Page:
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LeMond Carbon audits rapid-oxidation carbon fiber technology

A Bureau Veritas audit of LeMond Carbon’s carbon fiber, made with a novel rapid-oxidation technology, shows mechanical properties comparable to Toray T300 fiber.
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LeMond Carbon rapid oxidation Bureau Veritas audit data

LeMond Carbon carbon fiber mechanical properties from Bureau Veritas audit. Source | LeMond

LeMond Carbon (Oak Ridge, Tenn., U.S.) announced on Dec. 12 the results of an independent technical audit conducted by Bureau Veritas (BV, Paris, France) of its rapid-oxidation carbon fiber manufacturing process. The audit was conducted on a pilot line at Deakin University’s Carbon Nexus facility in Geelong, Australia. LeMond says the total oxidation time and material properties verified by BV support LeMond’s claims to lower costs and significantly increased output versus traditional carbon fiber manufacturing technology.

Bureau Veritas offers laboratory testing, inspection and certification services and audits innovative technologies and manufacturing processes. For the audit of LeMond’s technology, BV measured total oxidation times of sub-15 and sub-20 minutes over two separate production campaigns of 24K standard modulus (SM) carbon fiber, achieving fiber tow properties in excess of 270 GPa tensile modulus and 3,500 MPa tensile strength (see table).

The BV audit was conducted on Carbon Nexus’s 100-metric-ton (nameplate) pilot line which is currently producing samples for trials with LeMond’s target customers in several industrial markets that consume standard modulus carbon fiber. In addition to accurately measuring oxidation times and assuring process traceability, BV oversaw the fiber sampling, packaging and shipping of audit samples for testing at BV laboratories in Pessac, France. Composite tow tests of the LeMond fiber were completed according to ASTM D 4018-17 standards.

LeMond and Deakin University are teamed to commercialize this rapid-oxidation technology, which enables reductions of 75% and 70% in capex and energy consumption per kilo of output respectively. LeMond says the rapid-oxidation process enables the company to produce carbon fiber with the lowest embodied energy of any standard PAN-based carbon fiber available today.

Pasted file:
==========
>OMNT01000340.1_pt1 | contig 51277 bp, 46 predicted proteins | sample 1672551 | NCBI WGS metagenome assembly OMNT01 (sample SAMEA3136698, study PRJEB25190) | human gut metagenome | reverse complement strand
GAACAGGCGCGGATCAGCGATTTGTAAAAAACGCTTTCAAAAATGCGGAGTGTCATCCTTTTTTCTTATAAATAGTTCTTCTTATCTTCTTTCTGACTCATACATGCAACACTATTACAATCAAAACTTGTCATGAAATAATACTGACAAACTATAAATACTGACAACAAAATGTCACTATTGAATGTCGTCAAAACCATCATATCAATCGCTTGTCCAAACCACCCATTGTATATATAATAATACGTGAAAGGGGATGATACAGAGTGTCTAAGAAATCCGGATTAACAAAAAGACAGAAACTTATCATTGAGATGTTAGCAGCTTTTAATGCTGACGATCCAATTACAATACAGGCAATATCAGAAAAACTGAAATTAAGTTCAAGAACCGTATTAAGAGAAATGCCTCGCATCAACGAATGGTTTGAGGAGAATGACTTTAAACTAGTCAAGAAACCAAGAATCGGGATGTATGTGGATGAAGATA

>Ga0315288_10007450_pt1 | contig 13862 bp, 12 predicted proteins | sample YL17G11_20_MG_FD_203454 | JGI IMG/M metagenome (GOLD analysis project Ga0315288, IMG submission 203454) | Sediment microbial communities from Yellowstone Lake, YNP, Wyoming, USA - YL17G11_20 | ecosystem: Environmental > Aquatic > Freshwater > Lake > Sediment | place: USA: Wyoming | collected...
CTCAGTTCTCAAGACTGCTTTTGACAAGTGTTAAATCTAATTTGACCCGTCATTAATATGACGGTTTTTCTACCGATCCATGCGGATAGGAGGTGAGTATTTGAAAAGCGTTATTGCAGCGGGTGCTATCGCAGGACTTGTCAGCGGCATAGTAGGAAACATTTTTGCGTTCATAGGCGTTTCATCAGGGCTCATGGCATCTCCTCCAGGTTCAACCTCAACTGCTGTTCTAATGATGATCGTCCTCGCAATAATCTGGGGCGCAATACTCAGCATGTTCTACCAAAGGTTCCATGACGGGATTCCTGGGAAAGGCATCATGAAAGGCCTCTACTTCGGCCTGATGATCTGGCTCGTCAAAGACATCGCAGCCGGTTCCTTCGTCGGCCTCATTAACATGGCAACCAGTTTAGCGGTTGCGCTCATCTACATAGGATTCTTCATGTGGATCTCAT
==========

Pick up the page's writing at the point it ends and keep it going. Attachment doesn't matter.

“This is a significant milestone for our company. Having our technology independently verified by BV validates the revolutionary nature of our technology,” says Greg LeMond, founder and chairman of the board of LeMond Carbon. “My team and I are excited to bring our high-performance, low-cost carbon fiber to the global market, and look forward to expanding into new markets where the current high cost of carbon fiber has been a significant barrier to adoption.”

“Deakin has always been excited about the potential of our patented new technology and it is encouraging to receive independent validation that our technology is effective at scale. We look forward to continuing to support LeMond as they commercialize a lower-cost and lower-emission carbon fiber,” says Derek Buckmaster, director Carbon Nexus.

Having proven the capability to successfully produce a competitive standard modulus carbon fiber, LeMond has launched a new capital campaign to develop a 5,400-metric-ton (nameplate) production facility in Oak Ridge. To date, parent LeMond Companies LLC has raised approximately US$18.6 million of seed capital from individual and institutional investors, including Deakin University

Founded in 2016, LeMond Carbon Inc. is commercializing carbon fiber manufacturing technology under a global 20-year license from Deakin University. It is currently operating a pilot scale carbon fiber manufacturing line located at Deakin University’s Carbon Nexus facility in Geelong, Australia. Upon expected commencement of operations in 2021, LeMond Carbon intends to produce and sell carbon fiber composite products to the wind, aerospace, oil and gas and auto industries.

For more information about LeMond and its carbon fibers, contact the company at press@lemondcarbon.com

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